Rancho Oso guest Ranch & stables, Santa Barbara, California
Closest city: Santa Barbara, California.
Travel distance: 25 miles.
Driving directions: From Los Angeles, take U.S. Route 101 north to Santa Barbara. Exit at State St./Hwy. 154. Stay on Hwy. 154 approximately 12 miles to Paradise Rd. Turn right on Paradise Rd. Go 5.5 miles to the resort entrance.
Terrain: Rancho Oso is located on 310 acres of rolling hills covered with grasses and chaparral. Native oak trees dot the landscape; the Santa Ynez River flows through the area year-round.
History: The area now occupied by Rancho Oso was once home to the Chumash Indians, who lived in the Santa Ynez Valley and beyond for centuries before the coming of Spanish Missionaries in the late 1700s.
In 1845, the governor of Mexico awarded the area in a land grant to Jose Dominguez. Consisting of 48,728 acres, the area became known as Rancho Los Prietas y Nagalayegua. It passed through the hands of several owners until a parcel of the original land grant became Rancho Oso Guest Ranch & Stables in 1992.
Top ride: The ridge side of the Aliso Canyon Trail loop provides panoramic views of the Santa Ynez Mountains and Santa Ynez River after several steep, but short, hill climbs. Wildflowers bloom seasonally, including California poppies, Chinese houses, lupine, golden yarrow, and Indian paintbrush. Continue to the Upper Oso trail, which leads to the Camusa Connector trails, for a four- to five-hour ride.
Amenities: Rancho Oso has more than 30 corrals with water hoses nearby, easy trailer access, an arena, and a round pen. Guided rides are available.
Map: For a trail map, go to www.rancho oso.net/rancho/downloads/trailmap.pdf
Contact: Rancho Oso Guest Ranch & Stables, (805) 683-5686; www.ranchooso.net.
Perry state Park, Ozawkie, Kansas
Closest city: Topeka, Kansas.
Travel distance: 20 miles.
Driving directions: From Topeka, take U.S. Route 24 east toward Kansas City. Turn left onto Kansas Highway 237 north. Perry State Park is on the right.
Terrain: Rolling hills covered with upland forest, streams, and open prairie make up Perry State Park, located on the southwestern shore of the 11,630-acre Perry Reservoir. The park includes native oak and hickory woodlands.
History: The Perry Reservoir was constructed in 1966 along the Delaware River by the U.S. Army Corps of Engineers to help control downstream flooding in northeastern Kansas. The earth-rolled dam was built to be 7,750 feet long, and to rise to 95 feet in height above the streambed. In 1968, the USACE reached a long-term land usage lease with the Kansas Parks and Resources Department, allowing for the development of Perry State Park.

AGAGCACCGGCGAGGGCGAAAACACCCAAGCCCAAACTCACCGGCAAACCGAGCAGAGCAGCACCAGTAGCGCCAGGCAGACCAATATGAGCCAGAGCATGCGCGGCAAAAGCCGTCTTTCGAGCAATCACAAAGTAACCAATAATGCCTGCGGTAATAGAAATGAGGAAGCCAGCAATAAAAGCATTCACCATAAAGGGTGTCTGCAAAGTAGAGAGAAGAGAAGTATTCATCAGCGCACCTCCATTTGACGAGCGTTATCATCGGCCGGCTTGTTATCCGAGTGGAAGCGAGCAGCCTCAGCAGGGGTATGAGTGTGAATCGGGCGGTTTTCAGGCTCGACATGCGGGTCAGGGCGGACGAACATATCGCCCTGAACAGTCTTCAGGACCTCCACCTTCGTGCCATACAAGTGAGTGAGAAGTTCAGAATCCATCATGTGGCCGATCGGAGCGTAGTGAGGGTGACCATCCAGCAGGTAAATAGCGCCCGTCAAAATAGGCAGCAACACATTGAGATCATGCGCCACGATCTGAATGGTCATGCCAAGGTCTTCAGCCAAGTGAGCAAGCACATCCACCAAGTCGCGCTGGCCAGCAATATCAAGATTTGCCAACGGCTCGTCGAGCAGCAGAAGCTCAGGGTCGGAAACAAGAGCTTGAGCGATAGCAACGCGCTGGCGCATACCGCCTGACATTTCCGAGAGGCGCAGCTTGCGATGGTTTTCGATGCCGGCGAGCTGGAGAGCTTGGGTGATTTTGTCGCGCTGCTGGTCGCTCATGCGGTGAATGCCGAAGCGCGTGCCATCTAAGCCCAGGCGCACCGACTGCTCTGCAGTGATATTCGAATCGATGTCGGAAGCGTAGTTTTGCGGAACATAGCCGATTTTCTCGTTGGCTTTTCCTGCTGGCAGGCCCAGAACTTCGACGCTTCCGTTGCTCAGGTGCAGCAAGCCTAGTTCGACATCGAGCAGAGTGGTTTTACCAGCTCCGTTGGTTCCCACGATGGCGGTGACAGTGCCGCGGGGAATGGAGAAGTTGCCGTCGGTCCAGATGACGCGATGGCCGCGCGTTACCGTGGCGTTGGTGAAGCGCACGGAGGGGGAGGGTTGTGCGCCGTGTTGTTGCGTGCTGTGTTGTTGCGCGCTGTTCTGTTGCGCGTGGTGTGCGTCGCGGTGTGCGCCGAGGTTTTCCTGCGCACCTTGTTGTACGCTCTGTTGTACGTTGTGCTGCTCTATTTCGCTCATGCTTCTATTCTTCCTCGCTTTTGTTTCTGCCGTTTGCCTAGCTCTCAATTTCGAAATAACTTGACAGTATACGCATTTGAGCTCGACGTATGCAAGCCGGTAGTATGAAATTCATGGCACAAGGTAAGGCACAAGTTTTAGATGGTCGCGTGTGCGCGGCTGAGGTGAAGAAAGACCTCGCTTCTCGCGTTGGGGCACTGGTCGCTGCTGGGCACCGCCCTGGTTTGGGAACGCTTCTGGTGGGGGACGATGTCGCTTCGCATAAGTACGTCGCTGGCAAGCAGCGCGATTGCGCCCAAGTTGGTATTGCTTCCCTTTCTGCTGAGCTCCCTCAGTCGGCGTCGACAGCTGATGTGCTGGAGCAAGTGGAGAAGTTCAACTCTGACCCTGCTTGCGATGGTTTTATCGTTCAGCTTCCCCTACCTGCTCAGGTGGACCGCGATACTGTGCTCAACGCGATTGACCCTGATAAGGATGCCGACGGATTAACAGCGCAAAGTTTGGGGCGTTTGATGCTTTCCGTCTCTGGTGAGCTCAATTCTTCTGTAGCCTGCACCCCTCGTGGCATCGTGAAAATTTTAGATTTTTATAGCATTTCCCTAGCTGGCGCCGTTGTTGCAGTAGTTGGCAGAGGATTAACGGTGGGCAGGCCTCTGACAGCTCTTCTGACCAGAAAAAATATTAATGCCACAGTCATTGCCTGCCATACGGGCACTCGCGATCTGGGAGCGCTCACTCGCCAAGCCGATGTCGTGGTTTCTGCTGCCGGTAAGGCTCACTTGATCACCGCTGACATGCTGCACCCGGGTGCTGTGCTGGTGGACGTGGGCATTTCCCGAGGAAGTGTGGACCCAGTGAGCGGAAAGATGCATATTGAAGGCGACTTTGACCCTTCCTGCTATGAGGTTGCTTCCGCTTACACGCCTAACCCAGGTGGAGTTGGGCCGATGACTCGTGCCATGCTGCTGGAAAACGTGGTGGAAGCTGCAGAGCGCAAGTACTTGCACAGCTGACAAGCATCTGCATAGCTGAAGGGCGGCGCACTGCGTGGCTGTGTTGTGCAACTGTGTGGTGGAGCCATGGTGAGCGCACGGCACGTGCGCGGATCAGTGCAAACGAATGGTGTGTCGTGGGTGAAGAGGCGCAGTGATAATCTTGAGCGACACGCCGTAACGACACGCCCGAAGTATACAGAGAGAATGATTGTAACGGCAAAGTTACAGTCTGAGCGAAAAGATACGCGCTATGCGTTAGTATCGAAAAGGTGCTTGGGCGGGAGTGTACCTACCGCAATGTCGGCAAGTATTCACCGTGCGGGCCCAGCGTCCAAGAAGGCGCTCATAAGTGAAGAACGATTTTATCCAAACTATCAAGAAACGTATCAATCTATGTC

Top ride: The Rocky Top Trail, made by the USACE, is a 10.5-mile loop accessible from inside the park. The trail starts off through beautiful meadows, hay fields, and a woodsy sprawl area. According to frequent Perry State Park trail-rider Hope Ann White of Basehor, Kansas, you’ll pass through beautiful prairie, under shady trees, and up to scenic viewpoints. “The trail is hilly in places, but suitable for riders of all levels,” she says. Keep an eye out for bald eagles, hawks, deer, and wild turkey.
Amenities: Perry State Park offers overnight horse camping at Wild Horse campground.
Map: For a trail map, go to the Kansas Horse Council website, www.kansashorsecouncil.com/perry-lake-horse-trails-inkansas/.
Contact: Perry State Park, (785) 246-3449;
Uwharrie National Forest, asheville, North Carolina
Closest city: Raleigh, North Carolina.
Travel distance: 93 miles.
Driving directions: Head to the Badin Lake Recreation Area of the national forest. Take U.S. Highway 1 south to U.S. Route 64 west. Turn right onto North Carolina Highway 49 south. Make a slight left onto N.C. Highway 8. Make a slight left onto North Main St., and turn left onto N.C. Highway 740. Turn left onto Old Whitney Rd. The Badin Lake Recreation Area is up ahead.
Terrain: Uwharrie National Forest is made up of wooded areas, streams, and rocky outcrops. Trails follow the Uwharrie River and many of its tributaries. The forest includes the eastern shoreline of Badin Lake.
History: The 50,189-acre Uwharrie National Forest is one of the most recent additions to the National Forest System. First purchased by the federal government in 1931 during the Great Depression, it was decreed a national forest in 1961 by President John F. Kennedy. Badin Lake, the center of the forest’s recreational area, was created in 1917 when the Yadkin-Pee Dee River was dammed to support a nearby aluminum smelting plant.
Top ride: For a 20- to 25-mile loop, start out from Canebrake Horse Camp to Indian Trail. Ride to Todd Trail, then take Leslie Trail to Tony Trail. “I love the rock formations on this section, and a detour to Badin Lake is always nice,” says Nancy Sluys, a rider with the Region 5 North American Trail Ride Conference, which holds competitive trail rides in Uwharrie. Tony Trail will return you to the end of Todd Trail, where you can ride over the mountain on Bates Trail or Frailey Trail. “Frailey is longer and more challenging, but it’s spectacular, especially when the leaves are off the trees and you can see the views,” says Sluys. Both trails will take you to Berner Trail. From there, it’s an easy ride back on Morgan Trail.
Amenities: Uwharrie National Forest offers overnight horse camping at Canebrake Horse Camp.
Map: For a trail map, go to http://tinyurl.com/oqajlge.
Contact: Uwharrie National Forest, (910) 576-6391; http://tinyurl.com/q2c3gfo.